• 24-August-2012

    English

    Evaluation of Agri-environmental Policies - Selected Methodological Issues and Case Studies

    Governments are increasingly aware of the importance of monitoring and evaluating their policies − including agri-environmental policies − and are devoting efforts to strengthening their monitoring and evaluation systems and capacities. They aim to improve their performance by establishing evidence-based policy-making, evidence-based management and evidence-based accountability, which will help to improve the design and implementation of policies. Have agri-environmental and agricultural policies, including cross-compliance  and environmental regulations, succeeded in meeting environmental objectives for agriculture in OECD countries (and selected non-OECD countries)? What is the role for governments to encourage farmers to deliver environmental public goods? The report includes a selection papers presented at the OECD Workshop on Evaluation of Agri-environmental Policies, held 20-22 June 2011 in Braunschweig, Germany.
  • 21-August-2012

    English

    A Framework for Financing Water Resources Management

    A lack of finance for water resources management is a primary concern for most OECD countries. This is exacerbated in the current fiscal environment of tight budgets and strong fiscal consolidation, as public funding provides the lion’s share of financial resources for water management.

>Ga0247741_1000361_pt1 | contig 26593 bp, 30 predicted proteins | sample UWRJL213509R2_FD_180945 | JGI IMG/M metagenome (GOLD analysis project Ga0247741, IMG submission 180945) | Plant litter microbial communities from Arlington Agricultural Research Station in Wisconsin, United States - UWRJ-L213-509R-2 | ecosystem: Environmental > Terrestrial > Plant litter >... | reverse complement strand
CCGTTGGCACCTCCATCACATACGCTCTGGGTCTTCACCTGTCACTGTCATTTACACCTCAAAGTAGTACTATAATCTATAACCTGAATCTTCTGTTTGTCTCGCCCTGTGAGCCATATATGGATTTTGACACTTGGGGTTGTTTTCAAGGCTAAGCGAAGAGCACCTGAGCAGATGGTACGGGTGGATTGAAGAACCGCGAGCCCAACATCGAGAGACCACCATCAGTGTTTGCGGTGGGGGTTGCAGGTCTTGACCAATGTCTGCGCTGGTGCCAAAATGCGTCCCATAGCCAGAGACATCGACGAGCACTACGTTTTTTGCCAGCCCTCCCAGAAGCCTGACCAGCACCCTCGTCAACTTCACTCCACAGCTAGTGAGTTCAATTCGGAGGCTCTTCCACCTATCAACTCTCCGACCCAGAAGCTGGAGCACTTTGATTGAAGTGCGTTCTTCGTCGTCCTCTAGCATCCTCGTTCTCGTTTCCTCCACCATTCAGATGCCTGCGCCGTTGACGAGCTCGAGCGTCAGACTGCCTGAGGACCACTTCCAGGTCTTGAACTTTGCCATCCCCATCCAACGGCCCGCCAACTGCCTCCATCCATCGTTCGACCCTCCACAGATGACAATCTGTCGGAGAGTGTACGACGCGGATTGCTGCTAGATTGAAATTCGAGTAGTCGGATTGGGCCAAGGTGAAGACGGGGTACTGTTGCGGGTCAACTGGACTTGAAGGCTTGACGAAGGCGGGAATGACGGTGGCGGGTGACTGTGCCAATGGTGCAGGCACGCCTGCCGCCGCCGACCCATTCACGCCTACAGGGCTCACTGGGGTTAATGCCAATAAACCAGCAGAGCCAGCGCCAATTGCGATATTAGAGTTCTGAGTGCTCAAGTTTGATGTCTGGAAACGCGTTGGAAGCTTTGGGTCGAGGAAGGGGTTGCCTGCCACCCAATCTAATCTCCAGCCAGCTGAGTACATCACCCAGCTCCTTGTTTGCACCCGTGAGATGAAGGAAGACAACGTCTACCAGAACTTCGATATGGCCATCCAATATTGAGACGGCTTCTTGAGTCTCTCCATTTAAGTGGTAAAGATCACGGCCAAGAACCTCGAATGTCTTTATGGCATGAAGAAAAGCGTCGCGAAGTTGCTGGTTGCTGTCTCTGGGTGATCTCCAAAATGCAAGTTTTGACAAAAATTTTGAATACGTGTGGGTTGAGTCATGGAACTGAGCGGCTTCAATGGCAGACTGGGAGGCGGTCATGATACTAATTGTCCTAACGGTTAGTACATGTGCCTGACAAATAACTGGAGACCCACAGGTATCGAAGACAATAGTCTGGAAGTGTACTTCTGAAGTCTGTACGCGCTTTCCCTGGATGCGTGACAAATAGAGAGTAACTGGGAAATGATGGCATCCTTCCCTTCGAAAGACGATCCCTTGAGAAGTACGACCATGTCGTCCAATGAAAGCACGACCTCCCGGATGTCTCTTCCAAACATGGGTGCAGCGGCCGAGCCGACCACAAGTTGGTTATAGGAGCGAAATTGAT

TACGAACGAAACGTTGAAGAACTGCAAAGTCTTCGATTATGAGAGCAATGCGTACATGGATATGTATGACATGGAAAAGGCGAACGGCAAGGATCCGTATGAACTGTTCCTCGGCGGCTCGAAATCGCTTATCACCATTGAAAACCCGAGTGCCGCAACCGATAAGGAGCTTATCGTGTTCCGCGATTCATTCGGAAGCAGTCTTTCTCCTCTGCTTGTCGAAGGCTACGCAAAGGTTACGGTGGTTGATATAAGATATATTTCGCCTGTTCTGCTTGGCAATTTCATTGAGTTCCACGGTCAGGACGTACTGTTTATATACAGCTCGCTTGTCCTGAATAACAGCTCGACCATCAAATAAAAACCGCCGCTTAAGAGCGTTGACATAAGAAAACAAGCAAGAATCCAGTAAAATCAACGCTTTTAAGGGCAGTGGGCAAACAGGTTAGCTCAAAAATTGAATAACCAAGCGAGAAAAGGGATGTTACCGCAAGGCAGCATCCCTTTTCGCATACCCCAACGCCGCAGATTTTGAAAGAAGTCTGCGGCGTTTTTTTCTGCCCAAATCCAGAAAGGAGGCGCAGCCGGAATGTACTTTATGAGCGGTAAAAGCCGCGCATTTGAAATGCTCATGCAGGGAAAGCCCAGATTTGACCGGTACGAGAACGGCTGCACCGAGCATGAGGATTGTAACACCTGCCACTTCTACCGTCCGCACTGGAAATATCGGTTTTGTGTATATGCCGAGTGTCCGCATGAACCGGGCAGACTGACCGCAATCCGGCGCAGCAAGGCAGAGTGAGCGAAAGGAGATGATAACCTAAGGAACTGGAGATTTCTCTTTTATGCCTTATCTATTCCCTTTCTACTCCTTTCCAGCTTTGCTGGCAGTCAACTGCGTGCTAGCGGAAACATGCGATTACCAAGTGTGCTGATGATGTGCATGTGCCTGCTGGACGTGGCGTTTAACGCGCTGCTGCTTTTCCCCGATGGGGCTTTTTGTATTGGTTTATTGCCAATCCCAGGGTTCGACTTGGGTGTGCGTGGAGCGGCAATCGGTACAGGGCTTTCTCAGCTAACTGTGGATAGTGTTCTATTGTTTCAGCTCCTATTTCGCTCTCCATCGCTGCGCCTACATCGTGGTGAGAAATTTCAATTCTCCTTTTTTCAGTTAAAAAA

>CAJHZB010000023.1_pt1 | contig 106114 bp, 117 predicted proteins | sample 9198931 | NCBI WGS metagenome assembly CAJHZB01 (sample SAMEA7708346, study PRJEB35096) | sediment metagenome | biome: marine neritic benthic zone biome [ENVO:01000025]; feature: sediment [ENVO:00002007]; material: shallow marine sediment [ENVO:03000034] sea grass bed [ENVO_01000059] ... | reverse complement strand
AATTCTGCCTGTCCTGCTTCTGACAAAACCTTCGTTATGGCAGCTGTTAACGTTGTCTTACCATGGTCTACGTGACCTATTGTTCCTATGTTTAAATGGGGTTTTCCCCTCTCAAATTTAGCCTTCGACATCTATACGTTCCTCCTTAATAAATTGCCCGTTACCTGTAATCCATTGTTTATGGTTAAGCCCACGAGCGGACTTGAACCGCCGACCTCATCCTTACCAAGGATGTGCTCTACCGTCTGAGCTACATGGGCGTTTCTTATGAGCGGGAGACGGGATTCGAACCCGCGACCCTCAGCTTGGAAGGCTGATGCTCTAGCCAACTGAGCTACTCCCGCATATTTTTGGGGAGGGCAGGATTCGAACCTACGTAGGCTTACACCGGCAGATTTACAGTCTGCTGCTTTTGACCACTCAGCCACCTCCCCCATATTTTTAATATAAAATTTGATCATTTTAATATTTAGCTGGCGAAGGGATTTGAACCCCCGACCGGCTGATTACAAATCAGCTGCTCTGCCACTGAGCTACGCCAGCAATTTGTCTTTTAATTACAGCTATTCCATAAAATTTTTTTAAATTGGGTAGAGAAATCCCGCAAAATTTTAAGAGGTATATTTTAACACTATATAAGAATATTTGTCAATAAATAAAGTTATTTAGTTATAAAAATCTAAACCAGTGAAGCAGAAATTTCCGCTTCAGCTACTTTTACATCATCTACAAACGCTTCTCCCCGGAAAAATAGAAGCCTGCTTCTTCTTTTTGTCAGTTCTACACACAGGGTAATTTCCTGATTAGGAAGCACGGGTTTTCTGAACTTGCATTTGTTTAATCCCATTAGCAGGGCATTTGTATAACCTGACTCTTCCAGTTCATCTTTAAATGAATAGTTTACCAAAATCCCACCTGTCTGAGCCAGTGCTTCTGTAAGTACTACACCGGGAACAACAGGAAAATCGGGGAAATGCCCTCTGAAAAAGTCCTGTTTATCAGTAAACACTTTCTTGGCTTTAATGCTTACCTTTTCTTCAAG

The report provides a framework for policy discussions around financing water resources management that are taking place at local, basin, national, or transboundary levels. The report goes beyond the traditional focus on financing water supply and sanitation to examine the full range of water management tasks that governments have to fulfill; when appropriate, a distinction is made on distinctive water issues.

    The report identifies four principles (Polluter Pays, Beneficiary Pays, Equity, Policy Coherence), which have to be combined. In addition, it identifies five empirical issues, which have to be addressed on a case-by-case basis. Finally, it sketches a staged approach that governments might wish to consider, to assess the financial status of their water policies and to design robust financial strategies for water management. Case studies provide illustrations of selected instruments and how they can be used to finance water resources management.